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Sunday, May 11, 2014

Cal Beats Texas A&M, Tennessee Tops Duke to Put Two Unseeded Teams in Men's Sweet 16; Uspensky Wins ITF Grade 2 in Austria; Fahey, Perez Take Delray Beach Grade 4 Titles

On Saturday, only one nationally seeded women's team, No. 15 Northwestern, failed to advance to the Sweet 16, which begins Thursday in Athens.  In the four second round matches on the men's side played yesterday, there were two close calls, but No. 15 Kentucky and No. 12 Illinois escaped with 4-3 victories.

The 12 men's regionals still to be decided today produced the upsets, with Tennessee defeating No. 11 seed Duke 4-2, and Cal downing No. 8 Texas A&M 4-3.  The day's other nail-biter saw No. 16 seed Columbia defeat host Vanderbilt 4-3 to reach the Sweet 16 for the first time in the school's history.  The match came down to No. 1 singles, where Columbia's Winston Lin, who was cramping, held on to defeat Gonzales Austin 2-6, 6-3, 6-4.

Tennessee's win over Duke in Durham came down to No. 1 and No. 2 singles, with Mikelis Libietis at No. 2 clinching the win for the Volunteers with a 2-6, 7-6(4), 6-3 decision over Fred Saba.

In College Station, Cal won the doubles point and led 2-0 when Andre Goransson defeated Junior Ore at line 4.  Harrison Adams put Texas A&M on the board with a 6-4, 6-1 win over Ben McLachlan at line 1, but Cal had won four first sets, and made it 3-1 when Gregory Bayane beat Jackson Withrow 6-3, 6-2 at line 5.  Cal's Nikhil Jayashankar was serving for the match against Jordan Szabo at line 6, leading 6-3, 5-3, but he couldn't close it out, and Szabo took the ensuing second set tiebreaker.  As was the case with Clemson against Kentucky and Memphis against Illinois on Saturday, it seemed the momentum had permanently moved to the Aggies after Jayashankar's second set loss, particularly when Jeremy Efferding made it 3-2 with a 7-6(6), 6-3 win over Filip Bergevi. Shane Vinsant had forced a third set against Campbell Johnson at line 2, and Szabo was running away with his third set against Jayashankar.  Vinsant led 3-1 in the final set, but began cramping, and by the time Szabo had tied the score with his 3-6, 7-6(5), 6-2 victory, Vinsant had lost his advantage, with Johnson holding for 4-3, breaking for 5-3 and serving out the match for a 6-4, 2-6, 6-3 win.  It's the second year in a row Cal has reached the Sweet 16 unseeded.  For more on the match, see the Cal website.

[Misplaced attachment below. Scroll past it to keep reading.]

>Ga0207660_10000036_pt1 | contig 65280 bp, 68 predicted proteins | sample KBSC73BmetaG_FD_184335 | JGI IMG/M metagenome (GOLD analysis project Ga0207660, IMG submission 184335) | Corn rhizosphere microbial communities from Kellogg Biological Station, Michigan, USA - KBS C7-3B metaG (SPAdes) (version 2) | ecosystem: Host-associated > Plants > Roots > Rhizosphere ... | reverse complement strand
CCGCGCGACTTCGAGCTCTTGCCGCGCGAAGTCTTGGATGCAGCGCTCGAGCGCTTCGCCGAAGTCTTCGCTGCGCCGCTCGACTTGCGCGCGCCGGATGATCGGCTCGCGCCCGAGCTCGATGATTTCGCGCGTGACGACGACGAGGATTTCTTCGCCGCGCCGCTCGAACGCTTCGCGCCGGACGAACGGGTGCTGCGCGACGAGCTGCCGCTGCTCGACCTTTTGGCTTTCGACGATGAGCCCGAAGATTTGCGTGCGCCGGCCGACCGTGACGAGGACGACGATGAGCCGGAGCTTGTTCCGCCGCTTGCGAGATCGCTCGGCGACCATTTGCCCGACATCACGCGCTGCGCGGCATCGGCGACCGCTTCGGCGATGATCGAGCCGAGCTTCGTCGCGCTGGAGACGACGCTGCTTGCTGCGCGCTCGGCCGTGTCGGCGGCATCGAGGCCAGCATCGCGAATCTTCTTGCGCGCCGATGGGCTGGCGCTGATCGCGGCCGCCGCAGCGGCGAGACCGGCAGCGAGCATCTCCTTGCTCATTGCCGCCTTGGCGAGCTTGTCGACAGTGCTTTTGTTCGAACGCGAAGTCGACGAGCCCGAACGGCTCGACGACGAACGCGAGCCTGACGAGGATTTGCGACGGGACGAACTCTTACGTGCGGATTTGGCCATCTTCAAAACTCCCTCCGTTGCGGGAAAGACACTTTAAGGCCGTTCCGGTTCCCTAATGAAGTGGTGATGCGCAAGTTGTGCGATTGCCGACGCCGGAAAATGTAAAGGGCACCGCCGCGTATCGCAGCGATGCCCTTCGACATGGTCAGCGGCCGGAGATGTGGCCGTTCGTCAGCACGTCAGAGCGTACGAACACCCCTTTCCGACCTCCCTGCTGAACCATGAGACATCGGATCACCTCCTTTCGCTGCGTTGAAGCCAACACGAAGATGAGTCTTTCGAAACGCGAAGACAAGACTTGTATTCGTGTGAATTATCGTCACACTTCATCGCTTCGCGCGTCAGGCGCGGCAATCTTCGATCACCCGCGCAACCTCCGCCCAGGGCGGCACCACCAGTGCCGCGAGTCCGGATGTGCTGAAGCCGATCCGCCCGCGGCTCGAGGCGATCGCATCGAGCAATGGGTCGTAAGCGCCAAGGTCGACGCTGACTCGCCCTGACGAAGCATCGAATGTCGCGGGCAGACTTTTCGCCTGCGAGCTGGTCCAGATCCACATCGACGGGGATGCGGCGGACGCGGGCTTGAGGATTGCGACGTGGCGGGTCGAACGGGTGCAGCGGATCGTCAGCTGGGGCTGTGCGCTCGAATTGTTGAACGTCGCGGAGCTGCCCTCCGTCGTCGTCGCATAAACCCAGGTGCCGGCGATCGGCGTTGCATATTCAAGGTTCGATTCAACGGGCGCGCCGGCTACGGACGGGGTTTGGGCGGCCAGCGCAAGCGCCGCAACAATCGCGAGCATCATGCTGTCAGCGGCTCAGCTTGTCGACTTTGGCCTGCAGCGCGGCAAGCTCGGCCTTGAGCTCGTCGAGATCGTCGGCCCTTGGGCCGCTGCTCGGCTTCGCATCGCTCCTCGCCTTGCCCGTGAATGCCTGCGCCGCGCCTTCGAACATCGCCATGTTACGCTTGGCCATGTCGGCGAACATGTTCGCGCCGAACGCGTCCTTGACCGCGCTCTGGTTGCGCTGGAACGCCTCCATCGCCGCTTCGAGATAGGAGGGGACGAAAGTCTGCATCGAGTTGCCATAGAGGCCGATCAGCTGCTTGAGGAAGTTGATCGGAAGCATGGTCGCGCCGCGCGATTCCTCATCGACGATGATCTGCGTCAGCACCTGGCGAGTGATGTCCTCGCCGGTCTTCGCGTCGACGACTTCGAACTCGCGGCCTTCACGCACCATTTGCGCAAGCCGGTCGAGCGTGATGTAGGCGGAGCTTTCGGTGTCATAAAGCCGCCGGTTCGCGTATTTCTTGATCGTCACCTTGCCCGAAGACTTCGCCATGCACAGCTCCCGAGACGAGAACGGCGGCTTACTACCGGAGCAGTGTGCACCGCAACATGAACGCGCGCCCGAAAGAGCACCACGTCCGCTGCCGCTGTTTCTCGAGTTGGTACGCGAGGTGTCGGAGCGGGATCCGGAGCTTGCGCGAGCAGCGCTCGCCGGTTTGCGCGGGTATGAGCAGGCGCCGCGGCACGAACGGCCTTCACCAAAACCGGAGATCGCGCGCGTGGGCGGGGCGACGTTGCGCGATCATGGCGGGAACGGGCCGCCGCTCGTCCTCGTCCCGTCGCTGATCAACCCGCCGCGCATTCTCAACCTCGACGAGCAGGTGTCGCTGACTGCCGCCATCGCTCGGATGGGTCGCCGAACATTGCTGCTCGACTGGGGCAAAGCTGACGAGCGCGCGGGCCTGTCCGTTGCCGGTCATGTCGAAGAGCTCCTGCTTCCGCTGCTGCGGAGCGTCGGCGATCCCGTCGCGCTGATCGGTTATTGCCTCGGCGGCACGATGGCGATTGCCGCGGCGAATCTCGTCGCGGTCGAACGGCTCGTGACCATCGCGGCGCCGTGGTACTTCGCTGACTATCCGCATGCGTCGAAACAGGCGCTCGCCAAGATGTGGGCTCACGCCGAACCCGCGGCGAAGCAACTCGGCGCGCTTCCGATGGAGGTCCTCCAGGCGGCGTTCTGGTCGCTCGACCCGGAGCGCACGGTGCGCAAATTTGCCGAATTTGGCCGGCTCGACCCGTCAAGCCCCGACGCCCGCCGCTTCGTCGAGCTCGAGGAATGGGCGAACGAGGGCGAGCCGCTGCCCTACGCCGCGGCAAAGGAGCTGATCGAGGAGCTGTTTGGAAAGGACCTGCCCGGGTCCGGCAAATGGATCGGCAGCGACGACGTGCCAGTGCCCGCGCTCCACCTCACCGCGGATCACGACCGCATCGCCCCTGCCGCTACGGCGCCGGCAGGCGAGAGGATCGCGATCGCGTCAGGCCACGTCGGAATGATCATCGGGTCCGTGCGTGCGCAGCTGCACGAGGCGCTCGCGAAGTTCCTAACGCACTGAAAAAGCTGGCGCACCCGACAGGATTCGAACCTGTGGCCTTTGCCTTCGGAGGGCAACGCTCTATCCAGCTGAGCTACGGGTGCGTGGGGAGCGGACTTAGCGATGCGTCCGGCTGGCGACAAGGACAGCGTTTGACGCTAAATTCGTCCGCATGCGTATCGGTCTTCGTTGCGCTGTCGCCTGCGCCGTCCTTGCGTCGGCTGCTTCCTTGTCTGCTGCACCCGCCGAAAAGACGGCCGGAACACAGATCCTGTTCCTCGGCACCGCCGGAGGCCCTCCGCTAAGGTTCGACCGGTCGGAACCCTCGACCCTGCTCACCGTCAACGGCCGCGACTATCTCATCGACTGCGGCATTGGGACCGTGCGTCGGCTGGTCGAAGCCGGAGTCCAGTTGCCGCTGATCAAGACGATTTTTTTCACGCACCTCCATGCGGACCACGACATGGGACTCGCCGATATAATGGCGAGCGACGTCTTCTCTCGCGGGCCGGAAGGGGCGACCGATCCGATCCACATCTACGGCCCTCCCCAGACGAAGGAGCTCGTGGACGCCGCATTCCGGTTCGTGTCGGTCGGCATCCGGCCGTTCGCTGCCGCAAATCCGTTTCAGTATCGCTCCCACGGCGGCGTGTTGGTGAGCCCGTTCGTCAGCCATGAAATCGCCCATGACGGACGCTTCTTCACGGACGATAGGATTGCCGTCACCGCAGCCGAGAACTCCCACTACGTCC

Below are the results from today's second round matches, with the asterisk denoting the host team.

(1)Southern Cal* def. Oklahoma State 4-1

(16) Columbia def. Vanderbilt* 4-3

Cal def. (8) Texas A&M* 4-3

(5) Baylor* def. Tulsa 4-1

(13) Notre Dame* def. Ole Miss 4-2

(4) Virginia* def. Penn State 4-1

(14) Florida* def. South Florida 4-0

Tennessee def. (11) Duke* 4-2

(6) UCLA* def. San Diego 4-0

(7) North Carolina* def. South Carolina 4-1

(10) Georgia* def. North Carolina St 4-1

(2) Oklahoma* def. Harvard 4-0

The complete men's bracket Friday's times is here.  The women begin play on Thursday.  Their bracket is here.

In ITF Junior News, all four USA teams advanced to the ITF Team finals in the qualifying in Montreal this weekend.  The Junior Davis Cup, Junior Fed Cup and World Junior Tennis girls team all went undefeated in the round robin competition. The World Junior Tennis boys team lost to Canada, but still advanced to the Czech Republic in August by finishing second.  The ITF Junior website article, with a photo of the two US girls team, is here.

At the Delray Beach ITF Grade 4, two unseeded players won their first ITF titles.  Eddie Herr boys 16s champion Alfredo Perez ended the ITF junior winning streak of Eddie Herr 14s champion Miomir Kecmanovic of Serbia at 26 matches, beating the No. 4 seed 6-4, 7-5 in the final. Kecmanovic had beaten Perez in the quarterfinals of last week's Grade 4 in Coral Gables.

Katharine Fahey, who recently announced a verbal commitment to Michigan for 2015, has played just a few ITF events, with a quarterfinal showing at Claremont in March her best result until this week.  Fahey defeated No. 6 seed Sydney Riley in the first round and last week's champion Ingrid Neel in the semifinals before taking on top seed Mia Horvit in the final. The 17-year-old from New Jersey won her second three-setter in a row, defeating Horvit 2-6, 6-1, 6-2.

Unseeded Dominique Schaefer and Sofia Sewing won the girls doubles championship, beating Anna Dollar of the US and Daniela Pedraza Novak of Colombia, seeded fouth, 6-4, 6-2.

The boys doubles winners were Gabriel Roveri Sidney of Brazil and Danile Superlano of Venezuela, who defeated Vasil Kirkov and Sam Riffice of the US 2-6, 6-1, 10-2.  Both teams were unseeded.

This coming week, the final leg of the Florida ITF Grade 4 clay court swing is in Plantation.